The Swiss have produced some of the most gloriously picture-perfect railway lines on the planet, their trains gliding along Alpine valleys or climbing doggedly up unfeasibly steep inclines to mountain fastnesses. The Glacier Express between St Moritz and Zermatt is perhaps the cream of the crop, cutting through the Alps on its journey from the Matterhorn to Piz Bernina mountains. An extraordinary feat of engineering that involves 291 bridges and 91 tunnels, the railway is a Unesco world heritage site. It would be a shame to pass through such scenery quickly, so this “express” service takes nearly eight hours to travel less than 300km, allowing passengers plenty of time to gaze out of the panoramic windows at the majestic surroundings.

A must for fans of German wine and fairytale castles. This route along the Rhine cruises past the seemingly limitless vineyards that rise up along the steep banks of the river. Thrusting between mountains, it passes many of the flamboyant castles that inspired Disney and takes in the famous cliff at St Goarshausen, where Loreley’s siren song once brought sailors to grief. Although the fastest express trains complete the journey in 50 minutes, the more relaxing Mittelrheinbahn RB26 stopper services between Mainz and Cologne take nearly an hour and a half to chug along the Rhine’s left bank – time enough to admire the fetching old-world towns and villages as you sip a glass of riesling, or a floral Gewürztraminer.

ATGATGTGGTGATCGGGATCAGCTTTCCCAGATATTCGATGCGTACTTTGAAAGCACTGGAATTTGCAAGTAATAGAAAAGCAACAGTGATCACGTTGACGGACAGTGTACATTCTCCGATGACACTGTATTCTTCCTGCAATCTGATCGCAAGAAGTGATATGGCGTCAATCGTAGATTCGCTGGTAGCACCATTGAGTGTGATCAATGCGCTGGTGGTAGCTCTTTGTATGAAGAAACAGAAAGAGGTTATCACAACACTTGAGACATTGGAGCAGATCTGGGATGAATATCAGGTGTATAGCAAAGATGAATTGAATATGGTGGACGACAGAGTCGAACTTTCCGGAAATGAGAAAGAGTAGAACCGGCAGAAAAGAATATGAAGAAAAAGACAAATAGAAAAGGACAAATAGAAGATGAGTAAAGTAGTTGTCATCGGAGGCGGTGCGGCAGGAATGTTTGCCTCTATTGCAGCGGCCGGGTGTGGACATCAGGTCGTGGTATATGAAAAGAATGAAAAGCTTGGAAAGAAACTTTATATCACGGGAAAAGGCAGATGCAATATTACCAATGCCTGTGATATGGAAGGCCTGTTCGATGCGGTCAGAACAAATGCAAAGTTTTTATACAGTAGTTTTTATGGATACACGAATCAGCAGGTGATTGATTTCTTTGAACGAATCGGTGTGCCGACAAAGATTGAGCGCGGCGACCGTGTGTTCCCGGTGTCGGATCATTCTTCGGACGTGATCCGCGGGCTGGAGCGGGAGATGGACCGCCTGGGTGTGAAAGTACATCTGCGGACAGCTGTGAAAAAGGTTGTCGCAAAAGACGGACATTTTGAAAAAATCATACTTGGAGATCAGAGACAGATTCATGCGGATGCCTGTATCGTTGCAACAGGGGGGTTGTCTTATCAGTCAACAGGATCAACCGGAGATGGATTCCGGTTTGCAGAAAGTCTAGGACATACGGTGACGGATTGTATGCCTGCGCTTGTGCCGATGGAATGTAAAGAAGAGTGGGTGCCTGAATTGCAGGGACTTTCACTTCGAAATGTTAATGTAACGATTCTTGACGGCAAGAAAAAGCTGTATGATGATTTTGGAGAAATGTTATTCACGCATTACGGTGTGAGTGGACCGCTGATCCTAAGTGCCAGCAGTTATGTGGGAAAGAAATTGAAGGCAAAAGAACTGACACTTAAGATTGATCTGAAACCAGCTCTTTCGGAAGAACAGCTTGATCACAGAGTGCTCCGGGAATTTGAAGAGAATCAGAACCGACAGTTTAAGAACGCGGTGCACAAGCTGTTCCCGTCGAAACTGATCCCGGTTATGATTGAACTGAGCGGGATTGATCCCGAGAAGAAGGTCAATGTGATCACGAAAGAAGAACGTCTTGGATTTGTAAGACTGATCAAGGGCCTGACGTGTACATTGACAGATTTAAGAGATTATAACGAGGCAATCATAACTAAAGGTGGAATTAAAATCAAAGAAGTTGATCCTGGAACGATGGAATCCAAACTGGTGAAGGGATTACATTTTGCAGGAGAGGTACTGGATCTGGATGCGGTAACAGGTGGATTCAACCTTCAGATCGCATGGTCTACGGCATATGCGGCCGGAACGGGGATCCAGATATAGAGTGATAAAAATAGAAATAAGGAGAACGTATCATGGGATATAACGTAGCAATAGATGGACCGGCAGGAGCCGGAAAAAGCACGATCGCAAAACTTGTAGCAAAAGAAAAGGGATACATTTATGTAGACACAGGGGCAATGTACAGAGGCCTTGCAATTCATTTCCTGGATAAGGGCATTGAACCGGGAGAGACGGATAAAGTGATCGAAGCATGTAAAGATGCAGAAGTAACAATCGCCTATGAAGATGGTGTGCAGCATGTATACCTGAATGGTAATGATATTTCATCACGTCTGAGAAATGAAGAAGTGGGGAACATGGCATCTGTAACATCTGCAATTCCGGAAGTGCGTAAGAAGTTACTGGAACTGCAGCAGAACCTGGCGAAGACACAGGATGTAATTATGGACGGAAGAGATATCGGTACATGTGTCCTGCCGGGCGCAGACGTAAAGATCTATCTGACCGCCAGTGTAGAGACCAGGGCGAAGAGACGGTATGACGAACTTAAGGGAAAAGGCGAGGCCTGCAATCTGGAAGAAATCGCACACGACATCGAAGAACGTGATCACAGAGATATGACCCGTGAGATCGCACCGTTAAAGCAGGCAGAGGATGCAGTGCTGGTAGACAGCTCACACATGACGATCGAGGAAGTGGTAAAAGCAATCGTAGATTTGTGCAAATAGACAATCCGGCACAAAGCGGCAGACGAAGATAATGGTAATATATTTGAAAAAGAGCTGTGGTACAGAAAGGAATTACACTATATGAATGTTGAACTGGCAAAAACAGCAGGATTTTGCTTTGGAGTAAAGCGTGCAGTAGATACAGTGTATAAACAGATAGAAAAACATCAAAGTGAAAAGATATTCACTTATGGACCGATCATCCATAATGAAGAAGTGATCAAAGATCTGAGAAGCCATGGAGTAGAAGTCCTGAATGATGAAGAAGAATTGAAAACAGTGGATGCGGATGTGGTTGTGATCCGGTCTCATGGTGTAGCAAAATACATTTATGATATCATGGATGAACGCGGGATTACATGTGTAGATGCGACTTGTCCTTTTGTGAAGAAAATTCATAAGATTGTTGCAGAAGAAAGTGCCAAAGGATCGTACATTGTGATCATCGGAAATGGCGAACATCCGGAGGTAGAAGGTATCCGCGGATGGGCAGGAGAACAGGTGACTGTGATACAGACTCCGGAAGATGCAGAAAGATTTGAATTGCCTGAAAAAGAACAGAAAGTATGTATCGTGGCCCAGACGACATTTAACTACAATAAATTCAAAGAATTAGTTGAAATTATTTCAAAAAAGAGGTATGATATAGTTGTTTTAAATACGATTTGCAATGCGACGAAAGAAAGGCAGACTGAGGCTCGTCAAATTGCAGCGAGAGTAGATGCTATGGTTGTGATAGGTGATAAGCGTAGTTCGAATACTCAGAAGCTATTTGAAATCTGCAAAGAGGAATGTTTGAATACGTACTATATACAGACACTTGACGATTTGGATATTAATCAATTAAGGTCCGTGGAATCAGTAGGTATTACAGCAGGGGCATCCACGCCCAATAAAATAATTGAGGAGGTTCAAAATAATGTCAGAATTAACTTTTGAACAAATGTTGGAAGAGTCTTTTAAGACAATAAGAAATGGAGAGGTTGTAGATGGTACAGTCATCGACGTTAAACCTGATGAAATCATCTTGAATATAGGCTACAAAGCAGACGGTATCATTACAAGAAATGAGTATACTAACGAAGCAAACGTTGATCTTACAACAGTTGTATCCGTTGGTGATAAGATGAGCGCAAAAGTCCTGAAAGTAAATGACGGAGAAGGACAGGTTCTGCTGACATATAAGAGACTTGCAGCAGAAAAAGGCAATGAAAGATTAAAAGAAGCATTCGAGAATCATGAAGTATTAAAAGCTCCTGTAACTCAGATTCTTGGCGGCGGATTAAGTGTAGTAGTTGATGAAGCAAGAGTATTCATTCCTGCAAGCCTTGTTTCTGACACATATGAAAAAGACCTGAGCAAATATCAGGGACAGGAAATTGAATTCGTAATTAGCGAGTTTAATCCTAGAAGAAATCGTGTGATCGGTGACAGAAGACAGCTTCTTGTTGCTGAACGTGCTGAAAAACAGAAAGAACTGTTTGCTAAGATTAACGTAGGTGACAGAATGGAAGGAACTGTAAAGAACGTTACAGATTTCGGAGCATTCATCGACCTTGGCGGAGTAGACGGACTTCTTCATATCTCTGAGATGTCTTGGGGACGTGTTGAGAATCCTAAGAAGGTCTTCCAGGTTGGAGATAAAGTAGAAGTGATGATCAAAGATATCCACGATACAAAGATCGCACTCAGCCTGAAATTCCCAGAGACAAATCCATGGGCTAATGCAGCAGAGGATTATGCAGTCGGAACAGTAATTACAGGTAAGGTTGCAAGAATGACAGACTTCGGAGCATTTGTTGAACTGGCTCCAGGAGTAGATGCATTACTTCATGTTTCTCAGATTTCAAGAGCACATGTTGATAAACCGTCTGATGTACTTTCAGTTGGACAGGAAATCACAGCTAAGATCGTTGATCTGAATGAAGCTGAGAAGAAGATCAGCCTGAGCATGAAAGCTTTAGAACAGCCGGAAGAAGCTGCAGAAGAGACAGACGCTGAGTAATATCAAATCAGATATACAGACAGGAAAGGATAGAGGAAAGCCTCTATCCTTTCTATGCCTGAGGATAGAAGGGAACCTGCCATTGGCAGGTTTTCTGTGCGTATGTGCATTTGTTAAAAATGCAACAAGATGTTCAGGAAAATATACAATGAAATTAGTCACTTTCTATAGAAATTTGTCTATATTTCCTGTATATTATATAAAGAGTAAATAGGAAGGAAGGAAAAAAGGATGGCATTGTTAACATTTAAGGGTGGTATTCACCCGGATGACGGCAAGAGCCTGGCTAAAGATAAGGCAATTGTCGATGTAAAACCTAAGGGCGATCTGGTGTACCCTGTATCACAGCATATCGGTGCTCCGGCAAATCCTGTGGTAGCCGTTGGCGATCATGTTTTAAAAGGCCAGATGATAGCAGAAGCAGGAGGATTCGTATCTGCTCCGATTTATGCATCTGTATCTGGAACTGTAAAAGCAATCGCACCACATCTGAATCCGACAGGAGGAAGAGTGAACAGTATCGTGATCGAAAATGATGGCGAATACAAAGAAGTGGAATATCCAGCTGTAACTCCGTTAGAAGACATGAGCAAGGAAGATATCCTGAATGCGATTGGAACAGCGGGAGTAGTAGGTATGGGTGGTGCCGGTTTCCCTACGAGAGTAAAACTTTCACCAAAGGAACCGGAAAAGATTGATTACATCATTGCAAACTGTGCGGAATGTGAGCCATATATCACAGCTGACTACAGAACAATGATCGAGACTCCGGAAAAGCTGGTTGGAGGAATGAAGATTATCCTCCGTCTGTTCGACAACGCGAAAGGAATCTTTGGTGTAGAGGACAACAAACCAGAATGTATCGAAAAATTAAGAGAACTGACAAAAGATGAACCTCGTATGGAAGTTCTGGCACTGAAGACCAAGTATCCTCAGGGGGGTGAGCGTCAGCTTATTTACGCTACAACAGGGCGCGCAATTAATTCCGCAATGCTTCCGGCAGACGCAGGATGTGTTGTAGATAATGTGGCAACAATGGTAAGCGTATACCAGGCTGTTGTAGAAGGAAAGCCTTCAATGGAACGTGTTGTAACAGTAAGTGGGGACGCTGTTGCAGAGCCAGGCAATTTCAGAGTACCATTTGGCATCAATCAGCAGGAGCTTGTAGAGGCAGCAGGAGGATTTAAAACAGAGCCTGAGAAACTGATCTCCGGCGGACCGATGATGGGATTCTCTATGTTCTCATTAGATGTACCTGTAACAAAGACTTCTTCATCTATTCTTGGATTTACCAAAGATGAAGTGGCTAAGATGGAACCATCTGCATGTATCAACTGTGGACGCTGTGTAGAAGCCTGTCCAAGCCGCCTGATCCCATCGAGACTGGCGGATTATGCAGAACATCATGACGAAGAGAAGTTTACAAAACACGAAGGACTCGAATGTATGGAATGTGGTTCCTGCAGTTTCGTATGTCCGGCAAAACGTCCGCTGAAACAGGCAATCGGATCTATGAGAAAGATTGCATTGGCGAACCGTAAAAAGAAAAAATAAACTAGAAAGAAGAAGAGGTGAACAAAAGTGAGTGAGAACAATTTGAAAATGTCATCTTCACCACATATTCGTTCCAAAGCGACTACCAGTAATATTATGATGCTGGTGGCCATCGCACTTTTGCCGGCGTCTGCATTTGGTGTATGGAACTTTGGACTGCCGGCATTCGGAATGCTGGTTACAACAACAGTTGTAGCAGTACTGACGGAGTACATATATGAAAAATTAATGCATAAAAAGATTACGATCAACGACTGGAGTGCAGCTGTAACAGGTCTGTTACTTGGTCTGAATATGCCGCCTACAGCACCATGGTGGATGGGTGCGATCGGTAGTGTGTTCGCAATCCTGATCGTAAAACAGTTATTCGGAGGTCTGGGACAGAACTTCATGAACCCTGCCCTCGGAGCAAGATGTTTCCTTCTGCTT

A hundred years ago there were four metre-gauge railway lines that made up the Train des Pignes (Pine Cones Train) in southern France. Now the only survivor is this 150km route from Nice, on the Mediterranean coast, up to the spa town of Digne-les-Bains, the capital of the Alpes-de-Haute-Provence department. This is not a train in a hurry. Aside from the regular stations en route, there are dozens of tiny “halts” at which passengers may alight or board. Wending its way slowly upwards beside the River Var, the train visits medieval towns and compact villages before its arrival, over three hours later, in Digne on the edge of the Alpine foothills.

The fact that the Montenegro Express has to travel through 254 tunnels and over 435 bridges to climb from the seaport of Bar to the Serbian capital gives an indication of the spectacular scenery through which it passes. A relatively modern line – it opened in 1976 – it pulls away from the Adriatic, runs by Lake Skadar, southern Europe’s largest lake, and into the mountainous Biogradska Gora national park. Clipping a corner of Bosnia and Herzegovina, the train negotiates its way through Serbian hills before finally arriving at Belgrade’s Topčider station, 12 hours and 475km later. Look left just beforehand and you’ll get a glimpse of Marshal Tito’s deluxe private train.
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The journey along the Italian riviera from Levanto to La Spezia may only take 35 minutes, but it includes the most sublime stretch of the Ligurian coast – the popular Cinque Terre (Five Lands). The pastel-coloured villages have been nestled in the cliffs for a thousand years or so, and along with their olive groves and vineyards make up an exquisite scene. For the full experience, take the regional train rather than the express: this stops at all five Cinque Terre villages – Monterosso, Vernazza, Corniglia, Manarola and Riomaggiore – allowing passengers to hop off, hike between villages, and hop back on a train again.